Adjusting Entry 12/31/2007 3/9/2008 Auto Lease 6,000   1,926,462

Total Cost of Goods Sold        1,943,034 16,572 1,926,462

Advertising and Promotion            –

6,278   6,278

Adjusting Entry 12/31/2007 3/9/2008

Travel and Entertainment 12,500   18,778

Total Advertising and Promotion        18,778 – 18,778

Auto Lease            –

6,000   6,000

Adjusting Entry 12/31/2007 2/20/2008

Cost of Goods Sold   6,000 –

Total Auto Lease        6,000 6,000 –

Delivery            –

12,241   12,241

Total Delivery        12,241 – 12,241

Depreciation Expense            –

Adjusting Entry 12/31/2007 2/20/2008

Accumulated Depreciation 6,588   6,588

Total Depreciation Expense        6,588 – 6,588

Exhibit 7c | (continued)

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Type Date Entry Date Split Debit Credit Balance

Insurance Expense            –

27,609   27,609

Adjusting Entry

12/31/2007

3/9/2008

Outside Labor

5,000

32,609

Total Insurance Expense        32,609 – 32,609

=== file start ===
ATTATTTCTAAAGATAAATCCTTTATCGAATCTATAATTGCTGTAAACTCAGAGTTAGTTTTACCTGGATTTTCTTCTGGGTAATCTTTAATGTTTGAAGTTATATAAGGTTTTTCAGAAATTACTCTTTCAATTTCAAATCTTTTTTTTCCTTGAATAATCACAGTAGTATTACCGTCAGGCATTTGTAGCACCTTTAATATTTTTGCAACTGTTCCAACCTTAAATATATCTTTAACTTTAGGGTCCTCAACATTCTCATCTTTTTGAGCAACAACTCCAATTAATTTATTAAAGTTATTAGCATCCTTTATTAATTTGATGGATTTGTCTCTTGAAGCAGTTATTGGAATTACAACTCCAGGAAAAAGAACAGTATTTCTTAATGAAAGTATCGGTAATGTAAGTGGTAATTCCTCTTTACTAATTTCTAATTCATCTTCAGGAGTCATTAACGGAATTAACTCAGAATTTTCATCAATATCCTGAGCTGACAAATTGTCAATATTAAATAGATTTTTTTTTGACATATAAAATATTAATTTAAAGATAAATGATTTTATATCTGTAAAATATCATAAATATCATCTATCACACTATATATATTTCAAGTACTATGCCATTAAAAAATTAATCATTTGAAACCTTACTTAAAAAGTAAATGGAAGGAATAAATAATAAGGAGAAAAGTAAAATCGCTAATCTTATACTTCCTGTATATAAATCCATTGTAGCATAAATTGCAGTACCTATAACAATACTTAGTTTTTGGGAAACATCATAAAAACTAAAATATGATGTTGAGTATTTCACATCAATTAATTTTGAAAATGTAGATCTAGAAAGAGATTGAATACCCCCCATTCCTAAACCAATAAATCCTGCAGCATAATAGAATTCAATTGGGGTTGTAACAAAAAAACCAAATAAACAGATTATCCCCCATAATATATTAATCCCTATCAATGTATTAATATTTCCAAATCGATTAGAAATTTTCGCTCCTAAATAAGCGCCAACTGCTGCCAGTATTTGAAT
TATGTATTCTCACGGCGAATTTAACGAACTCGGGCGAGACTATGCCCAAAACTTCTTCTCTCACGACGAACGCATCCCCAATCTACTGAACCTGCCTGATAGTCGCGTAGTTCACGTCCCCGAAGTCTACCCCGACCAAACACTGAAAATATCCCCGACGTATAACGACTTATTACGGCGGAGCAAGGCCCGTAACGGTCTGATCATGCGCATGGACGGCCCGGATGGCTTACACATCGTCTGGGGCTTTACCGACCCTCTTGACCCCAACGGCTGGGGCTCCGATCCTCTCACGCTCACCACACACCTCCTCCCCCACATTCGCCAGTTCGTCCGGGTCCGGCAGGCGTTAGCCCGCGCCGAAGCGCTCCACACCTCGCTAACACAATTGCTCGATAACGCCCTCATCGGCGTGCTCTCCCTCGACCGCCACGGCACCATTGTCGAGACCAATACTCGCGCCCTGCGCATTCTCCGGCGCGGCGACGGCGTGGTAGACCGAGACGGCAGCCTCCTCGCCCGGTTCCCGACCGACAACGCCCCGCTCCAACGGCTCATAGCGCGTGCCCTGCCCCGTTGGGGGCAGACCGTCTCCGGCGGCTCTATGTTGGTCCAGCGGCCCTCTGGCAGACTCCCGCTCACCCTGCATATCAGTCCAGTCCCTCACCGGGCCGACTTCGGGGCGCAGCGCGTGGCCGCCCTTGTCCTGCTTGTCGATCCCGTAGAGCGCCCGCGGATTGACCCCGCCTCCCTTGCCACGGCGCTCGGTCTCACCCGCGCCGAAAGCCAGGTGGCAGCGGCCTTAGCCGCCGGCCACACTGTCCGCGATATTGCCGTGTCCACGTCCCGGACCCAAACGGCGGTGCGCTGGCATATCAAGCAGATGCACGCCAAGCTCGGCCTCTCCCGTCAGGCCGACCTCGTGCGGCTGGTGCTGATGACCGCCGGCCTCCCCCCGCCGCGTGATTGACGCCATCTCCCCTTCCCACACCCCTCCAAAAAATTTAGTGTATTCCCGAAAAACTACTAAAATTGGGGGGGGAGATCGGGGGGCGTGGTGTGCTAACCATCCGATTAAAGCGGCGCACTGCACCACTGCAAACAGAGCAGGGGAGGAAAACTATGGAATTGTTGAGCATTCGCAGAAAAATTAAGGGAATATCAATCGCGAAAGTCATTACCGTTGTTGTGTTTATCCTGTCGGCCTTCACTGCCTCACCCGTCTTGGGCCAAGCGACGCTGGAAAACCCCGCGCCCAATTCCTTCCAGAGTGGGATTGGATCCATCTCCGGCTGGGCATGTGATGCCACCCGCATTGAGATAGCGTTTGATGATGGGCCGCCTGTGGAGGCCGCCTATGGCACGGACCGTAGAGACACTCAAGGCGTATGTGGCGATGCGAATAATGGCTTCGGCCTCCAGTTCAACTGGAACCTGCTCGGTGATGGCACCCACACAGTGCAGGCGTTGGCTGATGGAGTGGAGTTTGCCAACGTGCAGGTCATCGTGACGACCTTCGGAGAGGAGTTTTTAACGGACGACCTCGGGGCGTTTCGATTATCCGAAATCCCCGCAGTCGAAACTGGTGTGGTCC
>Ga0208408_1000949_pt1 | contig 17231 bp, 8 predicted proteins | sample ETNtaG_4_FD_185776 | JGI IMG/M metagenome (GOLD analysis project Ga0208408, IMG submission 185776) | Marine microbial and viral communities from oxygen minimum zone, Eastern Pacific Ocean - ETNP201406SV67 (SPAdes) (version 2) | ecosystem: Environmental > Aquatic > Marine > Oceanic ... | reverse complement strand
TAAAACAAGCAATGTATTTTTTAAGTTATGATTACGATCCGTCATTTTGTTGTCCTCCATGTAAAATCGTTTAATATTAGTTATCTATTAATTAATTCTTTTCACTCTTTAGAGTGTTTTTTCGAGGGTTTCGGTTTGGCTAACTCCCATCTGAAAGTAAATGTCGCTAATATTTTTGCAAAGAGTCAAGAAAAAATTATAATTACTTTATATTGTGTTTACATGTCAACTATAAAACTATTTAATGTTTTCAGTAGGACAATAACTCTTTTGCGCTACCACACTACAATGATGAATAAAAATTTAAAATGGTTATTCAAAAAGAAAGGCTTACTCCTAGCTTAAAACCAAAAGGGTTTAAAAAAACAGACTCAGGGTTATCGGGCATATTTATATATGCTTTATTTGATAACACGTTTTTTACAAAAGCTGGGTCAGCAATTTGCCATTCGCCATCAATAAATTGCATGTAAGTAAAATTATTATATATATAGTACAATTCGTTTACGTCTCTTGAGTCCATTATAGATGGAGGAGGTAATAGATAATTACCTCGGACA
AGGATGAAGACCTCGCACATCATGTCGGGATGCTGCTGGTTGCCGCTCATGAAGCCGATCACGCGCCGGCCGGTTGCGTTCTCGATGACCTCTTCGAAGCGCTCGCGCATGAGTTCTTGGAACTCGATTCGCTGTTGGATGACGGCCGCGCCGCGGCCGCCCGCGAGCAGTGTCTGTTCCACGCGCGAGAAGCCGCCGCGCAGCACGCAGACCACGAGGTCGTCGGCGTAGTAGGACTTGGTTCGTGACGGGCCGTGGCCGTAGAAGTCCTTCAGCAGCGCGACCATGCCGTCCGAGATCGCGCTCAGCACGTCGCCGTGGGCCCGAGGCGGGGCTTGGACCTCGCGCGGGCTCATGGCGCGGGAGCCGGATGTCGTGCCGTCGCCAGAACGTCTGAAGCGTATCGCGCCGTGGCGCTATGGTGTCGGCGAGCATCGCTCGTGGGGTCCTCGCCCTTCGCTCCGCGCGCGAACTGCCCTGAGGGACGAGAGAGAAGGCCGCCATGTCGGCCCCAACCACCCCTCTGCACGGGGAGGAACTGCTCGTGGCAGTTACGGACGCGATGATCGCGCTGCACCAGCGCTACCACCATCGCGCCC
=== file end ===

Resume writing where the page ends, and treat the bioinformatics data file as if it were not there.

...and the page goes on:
Misc. Expense            –

2,736   2,736

Total Misc. Expense        2,736 – 2,736

Office Supplies            –

3,656   3,656

Total Office Supplies        3,656 – 3,656

Officers Compensation            –

50,000   50,000

Total Officers Compensation        50,000 – 50,000

Outside Labor            –

5,771   5,771

Adjusting Entry 12/31/2007 3/9/2008 Insurance   5,000 771

Total Outside Labor        5,771 5,000 771

Postage            –

1,082   1,082

Total Postage        1,082 – 1,082

Rent Expense            –

24,000   24,000

Total Rent Expense        24,000 – 24,000

Exhibit 7c | (continued)

(continued)

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Type Date Entry Date Split Debit Credit Balance

Repairs and Maintenance            –